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Whole-System Management Lets Beneficial Insects Control Pests
Looking across Dustin Williams’ fields near Souris, Manitoba, it’s hard to see his farming partners working in the fields. Look more closely at soil and plants, and you’ll see workers everywhere: ladybug beetles, lacewings, earthworms, and the scavenger insects that break down crop residues.
“As a result of no-till and rotation, my beneficial bugs have increased, and my problem insects have decreased,” says Williams. “When I look down at the ground in my fields, I always see a lot of insects. My populations of beneficial insects are healthy and stable, and they keep most pest outbreaks in check. Because of that, I rarely have to control problem insects by using insecticides.”
To ensure that insects and other soil life have the healthiest possible working environment, Williams takes a whole-system approach to managing soil and crops. He evaluates prospective management practices for their potential impact on insect populations and other outcomes.
“I weigh the cost of remediation and try to decide how bad the problem is and what would be the economic and whole-system cost if I don’t spray, for instance. I try to use low-cost options first and to have patience.”
Following are the whole-system practices Williams uses to maintain strong populations of beneficial insects.
- Leave plenty of crop residue.
Soil-residing insects depend on residue for food and for the residue-recycling process for habitat. Cereal crops provide lots of residue for the rotation.
“Because of healthy populations of earthworms and other decomposers, even the aftermath from my heaviest-residue crops like oats is broken down and decomposed by the middle of next growing season,” he says.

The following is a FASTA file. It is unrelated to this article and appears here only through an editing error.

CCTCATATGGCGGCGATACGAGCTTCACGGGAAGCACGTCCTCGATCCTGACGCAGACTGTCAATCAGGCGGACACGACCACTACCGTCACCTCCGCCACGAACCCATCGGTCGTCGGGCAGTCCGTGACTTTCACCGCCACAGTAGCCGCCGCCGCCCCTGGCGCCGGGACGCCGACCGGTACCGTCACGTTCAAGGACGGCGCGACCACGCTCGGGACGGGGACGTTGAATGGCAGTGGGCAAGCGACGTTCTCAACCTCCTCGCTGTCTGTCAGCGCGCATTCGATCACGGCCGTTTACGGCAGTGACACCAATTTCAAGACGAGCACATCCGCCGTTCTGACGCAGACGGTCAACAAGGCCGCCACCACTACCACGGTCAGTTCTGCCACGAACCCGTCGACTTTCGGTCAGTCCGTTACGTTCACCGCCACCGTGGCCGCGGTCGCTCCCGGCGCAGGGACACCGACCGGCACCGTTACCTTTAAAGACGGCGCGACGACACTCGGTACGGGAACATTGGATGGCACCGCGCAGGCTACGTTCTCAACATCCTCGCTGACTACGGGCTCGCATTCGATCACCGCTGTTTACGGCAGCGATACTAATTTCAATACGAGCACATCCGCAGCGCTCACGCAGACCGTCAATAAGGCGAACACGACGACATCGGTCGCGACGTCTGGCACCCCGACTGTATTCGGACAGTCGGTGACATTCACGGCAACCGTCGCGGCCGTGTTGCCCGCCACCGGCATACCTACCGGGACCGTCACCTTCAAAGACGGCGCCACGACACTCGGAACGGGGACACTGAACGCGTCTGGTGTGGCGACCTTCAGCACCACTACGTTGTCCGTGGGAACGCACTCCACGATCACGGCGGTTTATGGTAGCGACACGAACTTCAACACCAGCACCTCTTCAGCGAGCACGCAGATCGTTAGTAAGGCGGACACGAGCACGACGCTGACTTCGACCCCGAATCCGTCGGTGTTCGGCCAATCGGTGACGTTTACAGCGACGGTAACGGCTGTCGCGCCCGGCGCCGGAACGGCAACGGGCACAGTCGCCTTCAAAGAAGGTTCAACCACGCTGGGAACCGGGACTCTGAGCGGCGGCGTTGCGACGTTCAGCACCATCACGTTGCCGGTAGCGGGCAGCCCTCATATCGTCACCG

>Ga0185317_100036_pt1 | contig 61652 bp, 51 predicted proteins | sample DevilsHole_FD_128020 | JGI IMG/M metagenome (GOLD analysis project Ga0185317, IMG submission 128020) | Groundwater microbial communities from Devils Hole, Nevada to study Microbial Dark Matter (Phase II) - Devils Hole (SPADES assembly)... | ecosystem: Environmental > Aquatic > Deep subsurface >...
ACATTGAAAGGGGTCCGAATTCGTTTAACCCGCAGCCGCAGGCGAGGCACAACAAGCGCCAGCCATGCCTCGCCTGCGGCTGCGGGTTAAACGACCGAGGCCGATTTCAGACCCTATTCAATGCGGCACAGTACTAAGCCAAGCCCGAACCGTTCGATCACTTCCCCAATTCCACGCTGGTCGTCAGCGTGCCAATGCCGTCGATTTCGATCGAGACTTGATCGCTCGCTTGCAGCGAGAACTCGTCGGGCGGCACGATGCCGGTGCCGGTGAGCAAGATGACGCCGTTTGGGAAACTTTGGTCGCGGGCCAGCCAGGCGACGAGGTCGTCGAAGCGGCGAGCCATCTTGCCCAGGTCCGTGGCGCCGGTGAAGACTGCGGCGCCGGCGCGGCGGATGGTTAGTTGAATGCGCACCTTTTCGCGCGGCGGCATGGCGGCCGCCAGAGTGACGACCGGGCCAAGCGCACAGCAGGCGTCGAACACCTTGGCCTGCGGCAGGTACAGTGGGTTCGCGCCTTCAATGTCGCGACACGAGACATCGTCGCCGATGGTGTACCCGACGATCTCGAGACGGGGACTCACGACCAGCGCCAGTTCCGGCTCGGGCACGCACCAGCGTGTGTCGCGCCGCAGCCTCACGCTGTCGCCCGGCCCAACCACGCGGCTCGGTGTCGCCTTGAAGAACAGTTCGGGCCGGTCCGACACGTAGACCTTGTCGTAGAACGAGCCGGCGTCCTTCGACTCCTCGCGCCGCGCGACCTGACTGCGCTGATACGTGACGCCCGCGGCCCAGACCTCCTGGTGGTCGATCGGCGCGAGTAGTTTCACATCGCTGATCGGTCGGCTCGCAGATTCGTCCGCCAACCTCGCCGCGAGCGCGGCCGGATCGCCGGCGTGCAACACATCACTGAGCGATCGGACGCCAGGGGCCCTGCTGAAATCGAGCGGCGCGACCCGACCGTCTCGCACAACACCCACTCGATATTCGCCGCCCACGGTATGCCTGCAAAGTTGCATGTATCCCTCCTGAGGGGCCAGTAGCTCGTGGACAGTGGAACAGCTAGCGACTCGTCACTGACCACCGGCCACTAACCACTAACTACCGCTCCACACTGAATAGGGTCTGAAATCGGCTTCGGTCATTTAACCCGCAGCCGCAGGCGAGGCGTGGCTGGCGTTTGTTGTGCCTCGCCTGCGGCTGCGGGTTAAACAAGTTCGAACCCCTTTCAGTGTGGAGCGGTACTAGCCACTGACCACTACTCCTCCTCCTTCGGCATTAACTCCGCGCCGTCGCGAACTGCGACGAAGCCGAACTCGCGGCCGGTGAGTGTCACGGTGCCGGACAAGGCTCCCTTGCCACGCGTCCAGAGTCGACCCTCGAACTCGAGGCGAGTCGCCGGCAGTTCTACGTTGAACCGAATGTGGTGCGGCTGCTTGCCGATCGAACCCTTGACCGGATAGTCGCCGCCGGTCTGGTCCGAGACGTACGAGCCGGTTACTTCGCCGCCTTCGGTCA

Williams’ crop sequence begins with rye or winter wheat.
“I grow canola after that, followed by an alternative spring cereal like oats or spring wheat,” he says. “Then I grow flax or soybeans, depending on what processes I see going on in the fields. When I grow soybeans, I grow two years of soybeans back to back. Then I’ll revert to a spring cereal and follow that with an alternative oilseed. My rotation is a cereal/oilseed rotation, with oilseeds switching between flax, canola, and soybeans.”
- Weigh impact of using herbicides and tillage.
“I choose herbicides based on their safety for the bugs,” says Williams.
By designing his diverse rotation with the intent of accomplishing “weed confusion,” he is able to minimize herbicide use and to stagger the timing of application as well as the type of chemical action. This gives insects a time frame in which to recover from any treatment they may find harmful.
“I never use soil-applied herbicide that needs to be incorporated with tillage,” he adds. “Tillage damages habitat for the bugs.”
Williams considers insect habitat when deciding which fields will receive a fall working with a Smart-Till implement. “I have started to incorporate some tillage back into my system,” he says. “I use a Smart-Till implement to break up compaction. The implement’s rotary action loosens compaction to a depth of 8 inches.”